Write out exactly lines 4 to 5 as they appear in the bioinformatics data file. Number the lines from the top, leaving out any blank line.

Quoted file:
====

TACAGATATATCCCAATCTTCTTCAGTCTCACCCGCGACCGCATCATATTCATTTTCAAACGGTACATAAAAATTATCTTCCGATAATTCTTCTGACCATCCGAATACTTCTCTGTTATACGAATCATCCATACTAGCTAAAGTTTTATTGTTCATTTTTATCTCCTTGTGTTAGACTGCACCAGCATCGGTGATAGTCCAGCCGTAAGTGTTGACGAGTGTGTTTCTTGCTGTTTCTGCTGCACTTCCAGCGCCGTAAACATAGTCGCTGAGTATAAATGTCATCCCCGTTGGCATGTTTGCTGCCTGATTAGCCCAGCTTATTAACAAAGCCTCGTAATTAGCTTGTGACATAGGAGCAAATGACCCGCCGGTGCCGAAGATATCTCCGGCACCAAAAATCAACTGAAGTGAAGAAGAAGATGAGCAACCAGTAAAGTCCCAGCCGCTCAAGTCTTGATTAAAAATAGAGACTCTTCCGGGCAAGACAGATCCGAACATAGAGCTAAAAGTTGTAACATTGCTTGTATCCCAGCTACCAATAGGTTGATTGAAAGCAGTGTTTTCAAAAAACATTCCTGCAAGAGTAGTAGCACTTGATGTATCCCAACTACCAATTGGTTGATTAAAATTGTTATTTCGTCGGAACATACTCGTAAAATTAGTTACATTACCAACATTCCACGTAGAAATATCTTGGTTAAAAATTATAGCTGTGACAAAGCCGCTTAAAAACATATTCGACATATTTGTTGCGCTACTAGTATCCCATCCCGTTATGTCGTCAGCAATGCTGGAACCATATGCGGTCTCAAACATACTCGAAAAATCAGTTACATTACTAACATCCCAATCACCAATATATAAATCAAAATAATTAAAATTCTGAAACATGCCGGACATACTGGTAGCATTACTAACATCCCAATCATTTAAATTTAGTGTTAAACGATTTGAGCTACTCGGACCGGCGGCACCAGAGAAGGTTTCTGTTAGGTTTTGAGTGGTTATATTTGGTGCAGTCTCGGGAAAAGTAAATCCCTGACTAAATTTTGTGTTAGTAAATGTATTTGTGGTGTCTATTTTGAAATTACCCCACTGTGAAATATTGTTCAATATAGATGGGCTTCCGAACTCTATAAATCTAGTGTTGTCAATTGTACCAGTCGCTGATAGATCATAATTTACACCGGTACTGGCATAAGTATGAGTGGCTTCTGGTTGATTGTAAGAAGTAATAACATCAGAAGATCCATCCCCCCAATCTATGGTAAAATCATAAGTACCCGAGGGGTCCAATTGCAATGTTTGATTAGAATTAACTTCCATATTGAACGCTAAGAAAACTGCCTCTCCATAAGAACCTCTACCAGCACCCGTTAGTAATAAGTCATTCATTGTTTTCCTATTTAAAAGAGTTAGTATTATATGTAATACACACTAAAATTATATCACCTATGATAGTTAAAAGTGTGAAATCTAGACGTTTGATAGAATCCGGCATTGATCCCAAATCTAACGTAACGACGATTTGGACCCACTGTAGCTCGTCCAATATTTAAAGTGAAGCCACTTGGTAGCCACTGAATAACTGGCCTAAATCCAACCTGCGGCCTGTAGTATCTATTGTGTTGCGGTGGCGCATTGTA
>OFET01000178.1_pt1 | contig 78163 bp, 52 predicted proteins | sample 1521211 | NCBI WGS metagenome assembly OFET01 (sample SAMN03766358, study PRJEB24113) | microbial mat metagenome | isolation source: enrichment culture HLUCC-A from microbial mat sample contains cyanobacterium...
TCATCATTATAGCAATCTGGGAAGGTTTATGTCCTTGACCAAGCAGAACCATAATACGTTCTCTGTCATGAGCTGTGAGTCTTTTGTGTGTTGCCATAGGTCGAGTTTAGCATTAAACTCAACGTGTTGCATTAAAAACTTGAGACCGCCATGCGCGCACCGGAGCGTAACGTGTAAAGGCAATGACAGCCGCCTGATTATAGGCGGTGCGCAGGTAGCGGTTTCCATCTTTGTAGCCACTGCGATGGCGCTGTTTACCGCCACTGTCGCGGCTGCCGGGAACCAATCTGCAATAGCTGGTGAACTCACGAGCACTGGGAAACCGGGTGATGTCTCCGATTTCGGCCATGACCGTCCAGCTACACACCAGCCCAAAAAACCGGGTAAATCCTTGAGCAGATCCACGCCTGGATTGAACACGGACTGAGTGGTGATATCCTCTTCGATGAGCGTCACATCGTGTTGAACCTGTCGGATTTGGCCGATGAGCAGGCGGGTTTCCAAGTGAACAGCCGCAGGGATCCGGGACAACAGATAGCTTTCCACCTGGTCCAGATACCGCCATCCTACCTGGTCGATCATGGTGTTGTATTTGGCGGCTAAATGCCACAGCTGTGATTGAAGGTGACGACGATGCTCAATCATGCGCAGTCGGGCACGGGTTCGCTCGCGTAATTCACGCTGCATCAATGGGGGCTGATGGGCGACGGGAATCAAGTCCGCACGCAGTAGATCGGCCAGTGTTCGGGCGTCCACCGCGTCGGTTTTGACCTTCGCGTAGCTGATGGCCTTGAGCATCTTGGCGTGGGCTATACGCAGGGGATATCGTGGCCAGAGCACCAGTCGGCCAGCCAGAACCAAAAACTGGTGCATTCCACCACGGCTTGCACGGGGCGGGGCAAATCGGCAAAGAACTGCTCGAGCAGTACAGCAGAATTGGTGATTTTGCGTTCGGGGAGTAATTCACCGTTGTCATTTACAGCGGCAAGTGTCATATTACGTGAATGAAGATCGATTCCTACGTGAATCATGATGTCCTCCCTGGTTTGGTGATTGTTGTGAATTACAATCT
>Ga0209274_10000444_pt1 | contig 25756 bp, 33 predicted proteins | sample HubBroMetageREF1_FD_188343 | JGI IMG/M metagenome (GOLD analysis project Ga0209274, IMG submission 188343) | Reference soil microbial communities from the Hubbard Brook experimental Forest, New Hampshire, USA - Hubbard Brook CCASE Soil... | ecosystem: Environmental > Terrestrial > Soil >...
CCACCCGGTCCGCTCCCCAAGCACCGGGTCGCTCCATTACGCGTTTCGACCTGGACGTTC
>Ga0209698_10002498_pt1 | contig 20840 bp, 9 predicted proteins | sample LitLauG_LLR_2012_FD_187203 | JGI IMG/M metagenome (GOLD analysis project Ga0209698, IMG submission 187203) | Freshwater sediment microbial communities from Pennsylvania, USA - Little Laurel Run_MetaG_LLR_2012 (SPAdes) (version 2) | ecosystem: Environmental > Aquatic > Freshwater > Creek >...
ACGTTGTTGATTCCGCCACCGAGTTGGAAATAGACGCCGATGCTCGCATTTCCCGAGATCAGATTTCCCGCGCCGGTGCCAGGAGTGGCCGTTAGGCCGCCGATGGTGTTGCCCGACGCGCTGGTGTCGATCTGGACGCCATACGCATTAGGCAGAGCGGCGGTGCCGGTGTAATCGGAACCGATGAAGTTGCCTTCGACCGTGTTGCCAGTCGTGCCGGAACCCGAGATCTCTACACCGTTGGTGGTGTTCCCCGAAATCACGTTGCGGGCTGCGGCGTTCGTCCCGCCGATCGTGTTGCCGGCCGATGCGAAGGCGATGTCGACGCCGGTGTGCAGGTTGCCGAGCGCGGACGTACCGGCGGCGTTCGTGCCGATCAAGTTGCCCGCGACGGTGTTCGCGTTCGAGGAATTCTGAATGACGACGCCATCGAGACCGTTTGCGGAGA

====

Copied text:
>Ga0209274_10000444_pt1 | contig 25756 bp, 33 predicted proteins | sample HubBroMetageREF1_FD_188343 | JGI IMG/M metagenome (GOLD analysis project Ga0209274, IMG submission 188343) | Reference soil microbial communities from the Hubbard Brook experimental Forest, New Hampshire, USA - Hubbard Brook CCASE Soil... | ecosystem: Environmental > Terrestrial > Soil >...
CCACCCGGTCCGCTCCCCAAGCACCGGGTCGCTCCATTACGCGTTTCGACCTGGACGTTC